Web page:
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AstraZeneca medicine granted PRIME eligibility and Breakthrough Therapy Designation

Mene Pangalos

AstraZeneca and MedImmune have announced that the European Medicines Agency (EMA) has granted access to its PRIME (PRIority MEdicines) scheme for MEDI8897 and in addition, the US Food and Drug Administration (FDA) has granted Breakthrough Therapy Designation (BTD) for MEDI8897.

MED 18897 is an extended half-life respiratory syncytial virus (RSV) F monoclonal antibody (mAb) being developed for the prevention of lower respiratory tract infection (LRTI) caused by RSV.

The PRIME initiative

The PRIME initiative, launched by the EMA in 2016, offers early, proactive and enhanced support to developers of promising medicines to optimize development plans and accelerate evaluation so these medicines can reach patients faster. To be eligible for PRIME, medicines must target an unmet medical need and show potential benefit for patients based on early clinical data.

“We are excited to receive PRIME eligibility for MEDI8897, our next-generation monoclonal antibody targeting respiratory syncytial virus in infants. We will work closely with the European Medicines Agency to optimize our development plan and help us bring MEDI8897 to patients as quickly as possible,” says Mene Pangalos, Executive Vice-President, R&D BioPharmaceuticals, AstraZeneca.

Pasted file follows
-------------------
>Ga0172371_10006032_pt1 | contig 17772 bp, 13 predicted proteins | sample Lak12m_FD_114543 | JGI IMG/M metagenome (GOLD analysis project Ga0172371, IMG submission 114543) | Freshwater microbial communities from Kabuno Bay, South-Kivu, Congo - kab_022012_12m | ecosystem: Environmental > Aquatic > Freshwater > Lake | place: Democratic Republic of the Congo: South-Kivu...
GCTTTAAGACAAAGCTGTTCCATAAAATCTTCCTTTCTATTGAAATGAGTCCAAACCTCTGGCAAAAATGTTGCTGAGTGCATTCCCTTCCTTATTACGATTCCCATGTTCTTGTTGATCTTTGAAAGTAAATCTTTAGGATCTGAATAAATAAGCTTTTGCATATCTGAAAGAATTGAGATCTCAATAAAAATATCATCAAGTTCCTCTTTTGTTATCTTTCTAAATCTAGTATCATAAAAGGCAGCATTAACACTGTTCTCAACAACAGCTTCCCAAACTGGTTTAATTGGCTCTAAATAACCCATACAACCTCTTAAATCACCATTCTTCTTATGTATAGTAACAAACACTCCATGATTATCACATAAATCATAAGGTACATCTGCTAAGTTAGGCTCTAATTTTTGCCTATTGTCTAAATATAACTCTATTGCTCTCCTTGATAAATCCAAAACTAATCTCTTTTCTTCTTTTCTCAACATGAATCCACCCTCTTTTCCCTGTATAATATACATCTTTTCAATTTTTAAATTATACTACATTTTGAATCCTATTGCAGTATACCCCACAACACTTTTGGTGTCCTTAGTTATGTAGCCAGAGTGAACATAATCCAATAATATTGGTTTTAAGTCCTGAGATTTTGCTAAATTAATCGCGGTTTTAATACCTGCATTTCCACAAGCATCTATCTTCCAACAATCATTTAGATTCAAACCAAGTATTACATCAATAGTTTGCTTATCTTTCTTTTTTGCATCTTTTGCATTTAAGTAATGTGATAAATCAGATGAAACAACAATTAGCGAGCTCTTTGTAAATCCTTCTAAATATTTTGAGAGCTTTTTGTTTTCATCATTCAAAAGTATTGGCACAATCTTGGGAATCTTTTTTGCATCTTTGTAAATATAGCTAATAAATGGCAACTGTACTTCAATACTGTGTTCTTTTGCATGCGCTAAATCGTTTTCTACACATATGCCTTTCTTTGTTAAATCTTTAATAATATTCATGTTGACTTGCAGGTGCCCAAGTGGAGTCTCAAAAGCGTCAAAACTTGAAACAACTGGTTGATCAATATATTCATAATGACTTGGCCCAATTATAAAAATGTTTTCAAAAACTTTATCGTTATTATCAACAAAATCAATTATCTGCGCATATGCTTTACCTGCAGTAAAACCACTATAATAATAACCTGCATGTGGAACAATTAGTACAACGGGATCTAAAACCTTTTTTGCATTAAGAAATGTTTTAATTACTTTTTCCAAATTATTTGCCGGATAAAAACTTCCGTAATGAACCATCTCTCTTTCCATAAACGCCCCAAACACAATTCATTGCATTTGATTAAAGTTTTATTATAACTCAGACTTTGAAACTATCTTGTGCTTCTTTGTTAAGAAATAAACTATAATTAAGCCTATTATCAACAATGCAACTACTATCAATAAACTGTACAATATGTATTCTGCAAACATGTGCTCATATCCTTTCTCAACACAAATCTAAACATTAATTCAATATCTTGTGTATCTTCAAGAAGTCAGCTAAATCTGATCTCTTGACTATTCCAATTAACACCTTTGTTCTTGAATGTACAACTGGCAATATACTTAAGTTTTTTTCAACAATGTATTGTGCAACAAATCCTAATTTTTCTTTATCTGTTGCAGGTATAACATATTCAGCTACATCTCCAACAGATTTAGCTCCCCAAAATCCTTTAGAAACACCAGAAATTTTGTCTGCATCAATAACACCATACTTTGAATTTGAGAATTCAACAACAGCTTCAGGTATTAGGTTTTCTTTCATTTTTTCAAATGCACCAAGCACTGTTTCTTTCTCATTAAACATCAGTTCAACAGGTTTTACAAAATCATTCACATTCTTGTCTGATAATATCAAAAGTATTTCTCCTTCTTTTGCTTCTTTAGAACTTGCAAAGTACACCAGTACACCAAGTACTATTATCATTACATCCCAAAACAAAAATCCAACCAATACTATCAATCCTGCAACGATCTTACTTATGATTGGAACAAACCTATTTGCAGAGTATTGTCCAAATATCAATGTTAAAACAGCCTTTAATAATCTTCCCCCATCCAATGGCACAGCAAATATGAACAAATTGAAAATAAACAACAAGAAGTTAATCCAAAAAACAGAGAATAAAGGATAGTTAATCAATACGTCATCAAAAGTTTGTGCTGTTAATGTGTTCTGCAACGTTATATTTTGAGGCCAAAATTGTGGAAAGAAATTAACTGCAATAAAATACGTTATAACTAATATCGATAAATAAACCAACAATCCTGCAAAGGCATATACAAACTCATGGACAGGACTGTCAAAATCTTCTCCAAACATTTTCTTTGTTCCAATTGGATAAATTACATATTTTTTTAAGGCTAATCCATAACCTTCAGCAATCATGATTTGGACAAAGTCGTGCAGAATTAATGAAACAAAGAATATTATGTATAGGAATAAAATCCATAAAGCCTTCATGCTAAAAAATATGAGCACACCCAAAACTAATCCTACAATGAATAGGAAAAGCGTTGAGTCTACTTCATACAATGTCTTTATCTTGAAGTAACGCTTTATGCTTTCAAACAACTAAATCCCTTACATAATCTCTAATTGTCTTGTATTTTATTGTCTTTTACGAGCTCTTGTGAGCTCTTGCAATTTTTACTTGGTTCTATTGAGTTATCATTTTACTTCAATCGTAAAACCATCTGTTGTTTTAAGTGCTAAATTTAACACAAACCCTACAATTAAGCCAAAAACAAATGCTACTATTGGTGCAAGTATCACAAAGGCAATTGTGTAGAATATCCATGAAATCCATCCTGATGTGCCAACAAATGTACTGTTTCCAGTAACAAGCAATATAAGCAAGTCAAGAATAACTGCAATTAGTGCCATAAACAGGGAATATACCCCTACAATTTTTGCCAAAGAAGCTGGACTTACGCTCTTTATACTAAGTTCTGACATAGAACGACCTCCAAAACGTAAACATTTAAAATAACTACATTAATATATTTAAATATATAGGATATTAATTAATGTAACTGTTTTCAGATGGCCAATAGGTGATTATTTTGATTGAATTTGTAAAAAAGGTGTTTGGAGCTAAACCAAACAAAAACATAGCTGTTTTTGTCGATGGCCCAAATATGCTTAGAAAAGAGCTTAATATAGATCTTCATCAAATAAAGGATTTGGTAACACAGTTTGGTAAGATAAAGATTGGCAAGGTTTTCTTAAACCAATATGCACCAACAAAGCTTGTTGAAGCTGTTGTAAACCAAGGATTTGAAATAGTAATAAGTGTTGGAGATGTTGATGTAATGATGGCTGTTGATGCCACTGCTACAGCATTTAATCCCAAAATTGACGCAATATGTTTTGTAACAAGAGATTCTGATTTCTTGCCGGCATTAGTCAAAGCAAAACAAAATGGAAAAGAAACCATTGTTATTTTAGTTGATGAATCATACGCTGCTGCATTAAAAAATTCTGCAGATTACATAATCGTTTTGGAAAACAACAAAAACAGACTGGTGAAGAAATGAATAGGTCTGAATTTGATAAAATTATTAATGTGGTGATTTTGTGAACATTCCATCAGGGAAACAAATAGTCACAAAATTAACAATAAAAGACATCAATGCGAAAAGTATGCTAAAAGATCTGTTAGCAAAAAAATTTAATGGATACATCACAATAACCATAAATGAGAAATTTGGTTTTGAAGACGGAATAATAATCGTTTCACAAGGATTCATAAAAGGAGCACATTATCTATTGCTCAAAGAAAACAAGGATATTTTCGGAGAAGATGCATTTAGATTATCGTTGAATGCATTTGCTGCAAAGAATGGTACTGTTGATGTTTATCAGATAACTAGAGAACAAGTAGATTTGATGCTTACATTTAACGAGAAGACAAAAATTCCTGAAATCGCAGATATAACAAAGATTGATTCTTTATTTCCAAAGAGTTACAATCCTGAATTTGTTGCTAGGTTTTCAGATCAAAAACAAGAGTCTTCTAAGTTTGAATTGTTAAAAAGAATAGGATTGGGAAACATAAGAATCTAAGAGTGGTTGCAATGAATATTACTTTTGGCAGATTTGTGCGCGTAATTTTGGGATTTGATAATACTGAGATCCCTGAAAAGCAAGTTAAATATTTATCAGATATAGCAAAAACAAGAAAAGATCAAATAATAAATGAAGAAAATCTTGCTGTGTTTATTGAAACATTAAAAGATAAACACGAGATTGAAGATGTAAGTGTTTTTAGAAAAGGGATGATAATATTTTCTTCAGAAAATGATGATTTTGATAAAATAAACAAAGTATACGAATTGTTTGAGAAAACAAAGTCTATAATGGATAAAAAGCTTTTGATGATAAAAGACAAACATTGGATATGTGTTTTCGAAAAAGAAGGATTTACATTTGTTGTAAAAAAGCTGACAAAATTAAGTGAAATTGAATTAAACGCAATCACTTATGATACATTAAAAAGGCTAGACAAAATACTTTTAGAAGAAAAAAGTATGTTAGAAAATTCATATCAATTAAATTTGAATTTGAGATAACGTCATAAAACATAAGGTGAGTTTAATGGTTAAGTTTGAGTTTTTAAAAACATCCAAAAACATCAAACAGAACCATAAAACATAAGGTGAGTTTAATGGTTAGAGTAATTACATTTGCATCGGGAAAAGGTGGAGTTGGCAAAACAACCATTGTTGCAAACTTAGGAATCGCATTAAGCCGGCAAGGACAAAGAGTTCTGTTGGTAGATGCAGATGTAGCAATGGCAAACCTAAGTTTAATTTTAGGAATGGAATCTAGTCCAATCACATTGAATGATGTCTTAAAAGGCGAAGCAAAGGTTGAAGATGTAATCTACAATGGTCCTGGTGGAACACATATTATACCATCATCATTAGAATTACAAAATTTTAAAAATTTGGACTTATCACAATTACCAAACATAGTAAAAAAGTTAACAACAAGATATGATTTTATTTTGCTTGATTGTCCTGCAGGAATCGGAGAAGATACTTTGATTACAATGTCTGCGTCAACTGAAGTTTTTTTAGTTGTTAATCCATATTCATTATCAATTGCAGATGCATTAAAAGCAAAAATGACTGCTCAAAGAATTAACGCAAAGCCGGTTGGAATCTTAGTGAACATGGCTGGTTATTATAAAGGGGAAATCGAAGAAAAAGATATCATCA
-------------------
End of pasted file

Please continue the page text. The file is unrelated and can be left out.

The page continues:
The first EMA PRIME eligibility

This is the first EMA PRIME eligibility that AstraZeneca has received since the programme’s initiation. It is based on the primary analysis of the Phase IIb trial to evaluate the safety and efficacy of MEDI8897, which met its primary endpoint defined as a statistically-significant reduction in the incidence of medically-attended LRTI caused by reverse transcriptase polymerase chain reaction-confirmed RSV for 150 days after dosing in healthy preterm infants. Full results from the Phase IIb trial will be presented at a forthcoming medical meeting.

A BTD

A BTD is designed to expedite the development and regulatory review of medicines that are intended to treat a serious condition and that have shown encouraging early clinical results, which may demonstrate substantial improvement on a clinically-significant endpoint over available medicines. MEDI8897 is being developed in partnership with Sanofi Pasteur and received Fast Track designation from the US FDA in March 2015.

The BTD is based on the primary analysis of the Phase IIb trial to evaluate the safety and efficacy of MEDI8897, which met its primary endpoint defined as a statistically-significant reduction in the incidence of medically-attended LRTI caused by reverse transcriptase polymerase chain reaction-confirmed RSV, for 150 days after dosing in healthy preterm infants. Full results from the Phase IIb trial will be presented at a forthcoming medical meeting.

Photo of Mene Pangalos: AstraZeneca